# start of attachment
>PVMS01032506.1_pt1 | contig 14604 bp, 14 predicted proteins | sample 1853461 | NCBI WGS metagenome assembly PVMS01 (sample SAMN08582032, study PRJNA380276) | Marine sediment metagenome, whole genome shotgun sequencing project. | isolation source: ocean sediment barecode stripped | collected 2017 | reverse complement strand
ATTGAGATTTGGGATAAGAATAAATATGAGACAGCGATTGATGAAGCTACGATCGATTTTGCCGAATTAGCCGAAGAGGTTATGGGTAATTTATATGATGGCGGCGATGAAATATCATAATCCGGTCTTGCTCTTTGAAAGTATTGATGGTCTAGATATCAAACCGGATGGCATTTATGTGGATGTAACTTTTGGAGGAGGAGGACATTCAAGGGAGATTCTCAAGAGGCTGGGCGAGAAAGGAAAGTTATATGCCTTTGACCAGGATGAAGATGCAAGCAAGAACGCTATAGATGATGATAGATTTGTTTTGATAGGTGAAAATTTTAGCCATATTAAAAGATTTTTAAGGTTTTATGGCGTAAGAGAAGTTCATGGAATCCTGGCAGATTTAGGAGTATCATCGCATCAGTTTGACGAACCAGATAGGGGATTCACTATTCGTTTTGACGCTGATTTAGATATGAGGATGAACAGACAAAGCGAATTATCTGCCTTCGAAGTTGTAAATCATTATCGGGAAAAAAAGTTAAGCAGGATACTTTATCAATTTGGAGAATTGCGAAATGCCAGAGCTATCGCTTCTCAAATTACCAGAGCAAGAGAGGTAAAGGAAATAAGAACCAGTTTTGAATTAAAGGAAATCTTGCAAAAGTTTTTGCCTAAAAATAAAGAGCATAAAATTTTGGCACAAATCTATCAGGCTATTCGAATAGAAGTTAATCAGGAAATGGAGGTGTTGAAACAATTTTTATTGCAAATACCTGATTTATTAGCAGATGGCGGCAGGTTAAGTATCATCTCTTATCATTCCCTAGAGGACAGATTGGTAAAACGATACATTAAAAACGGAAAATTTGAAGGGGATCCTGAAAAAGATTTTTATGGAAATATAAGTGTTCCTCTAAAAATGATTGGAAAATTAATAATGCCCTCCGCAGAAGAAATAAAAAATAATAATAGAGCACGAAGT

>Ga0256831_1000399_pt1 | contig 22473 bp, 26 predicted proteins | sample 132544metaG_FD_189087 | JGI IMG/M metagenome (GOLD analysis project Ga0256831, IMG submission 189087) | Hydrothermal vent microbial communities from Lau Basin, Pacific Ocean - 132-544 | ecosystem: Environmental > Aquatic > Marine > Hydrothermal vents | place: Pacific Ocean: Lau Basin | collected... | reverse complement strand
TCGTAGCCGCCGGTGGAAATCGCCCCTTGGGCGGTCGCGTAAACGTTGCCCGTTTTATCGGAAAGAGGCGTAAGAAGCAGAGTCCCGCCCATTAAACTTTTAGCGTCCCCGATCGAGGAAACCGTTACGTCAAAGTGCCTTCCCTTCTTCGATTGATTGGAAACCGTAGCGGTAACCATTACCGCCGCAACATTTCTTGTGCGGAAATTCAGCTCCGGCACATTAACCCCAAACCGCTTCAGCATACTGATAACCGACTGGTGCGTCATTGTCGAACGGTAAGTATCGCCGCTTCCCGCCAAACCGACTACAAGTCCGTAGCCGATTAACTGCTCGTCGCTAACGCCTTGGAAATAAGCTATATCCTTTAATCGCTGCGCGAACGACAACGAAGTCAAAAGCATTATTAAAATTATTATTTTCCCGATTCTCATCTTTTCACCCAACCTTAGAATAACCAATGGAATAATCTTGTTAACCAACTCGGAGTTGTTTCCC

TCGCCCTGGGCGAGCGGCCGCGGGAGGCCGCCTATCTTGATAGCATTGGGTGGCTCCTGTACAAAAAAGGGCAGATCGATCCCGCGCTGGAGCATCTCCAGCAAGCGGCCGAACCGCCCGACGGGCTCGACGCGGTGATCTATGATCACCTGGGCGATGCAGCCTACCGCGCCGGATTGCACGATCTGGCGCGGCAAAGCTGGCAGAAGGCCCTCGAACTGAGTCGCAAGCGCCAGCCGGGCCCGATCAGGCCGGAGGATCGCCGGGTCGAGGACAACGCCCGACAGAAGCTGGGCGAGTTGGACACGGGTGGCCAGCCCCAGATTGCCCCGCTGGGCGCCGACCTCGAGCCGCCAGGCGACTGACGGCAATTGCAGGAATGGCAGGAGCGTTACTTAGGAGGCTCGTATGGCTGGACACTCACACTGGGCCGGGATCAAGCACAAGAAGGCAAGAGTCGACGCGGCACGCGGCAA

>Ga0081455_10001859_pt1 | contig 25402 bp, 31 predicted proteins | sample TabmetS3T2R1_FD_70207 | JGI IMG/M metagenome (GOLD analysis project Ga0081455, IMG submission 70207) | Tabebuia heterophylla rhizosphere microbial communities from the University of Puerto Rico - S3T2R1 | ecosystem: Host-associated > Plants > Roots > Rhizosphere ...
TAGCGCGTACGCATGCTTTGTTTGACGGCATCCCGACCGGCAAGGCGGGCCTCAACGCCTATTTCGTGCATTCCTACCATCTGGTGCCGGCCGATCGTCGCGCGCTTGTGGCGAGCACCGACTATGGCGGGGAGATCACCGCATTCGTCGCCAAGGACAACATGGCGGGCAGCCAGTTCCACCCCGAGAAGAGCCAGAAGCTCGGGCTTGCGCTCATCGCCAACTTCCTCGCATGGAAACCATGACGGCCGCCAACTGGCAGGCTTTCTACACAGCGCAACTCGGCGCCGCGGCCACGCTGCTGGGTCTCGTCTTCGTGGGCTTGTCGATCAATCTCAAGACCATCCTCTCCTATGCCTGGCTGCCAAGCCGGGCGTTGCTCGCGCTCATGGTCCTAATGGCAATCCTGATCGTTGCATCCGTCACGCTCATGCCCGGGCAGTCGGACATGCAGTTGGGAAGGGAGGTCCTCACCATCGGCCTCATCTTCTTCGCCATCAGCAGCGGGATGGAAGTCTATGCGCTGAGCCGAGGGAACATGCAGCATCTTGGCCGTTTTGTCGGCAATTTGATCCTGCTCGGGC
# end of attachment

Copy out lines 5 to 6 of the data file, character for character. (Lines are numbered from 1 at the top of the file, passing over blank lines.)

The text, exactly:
TCGCCCTGGGCGAGCGGCCGCGGGAGGCCGCCTATCTTGATAGCATTGGGTGGCTCCTGTACAAAAAAGGGCAGATCGATCCCGCGCTGGAGCATCTCCAGCAAGCGGCCGAACCGCCCGACGGGCTCGACGCGGTGATCTATGATCACCTGGGCGATGCAGCCTACCGCGCCGGATTGCACGATCTGGCGCGGCAAAGCTGGCAGAAGGCCCTCGAACTGAGTCGCAAGCGCCAGCCGGGCCCGATCAGGCCGGAGGATCGCCGGGTCGAGGACAACGCCCGACAGAAGCTGGGCGAGTTGGACACGGGTGGCCAGCCCCAGATTGCCCCGCTGGGCGCCGACCTCGAGCCGCCAGGCGACTGACGGCAATTGCAGGAATGGCAGGAGCGTTACTTAGGAGGCTCGTATGGCTGGACACTCACACTGGGCCGGGATCAAGCACAAGAAGGCAAGAGTCGACGCGGCACGCGGCAA

>Ga0081455_10001859_pt1 | contig 25402 bp, 31 predicted proteins | sample TabmetS3T2R1_FD_70207 | JGI IMG/M metagenome (GOLD analysis project Ga0081455, IMG submission 70207) | Tabebuia heterophylla rhizosphere microbial communities from the University of Puerto Rico - S3T2R1 | ecosystem: Host-associated > Plants > Roots > Rhizosphere ...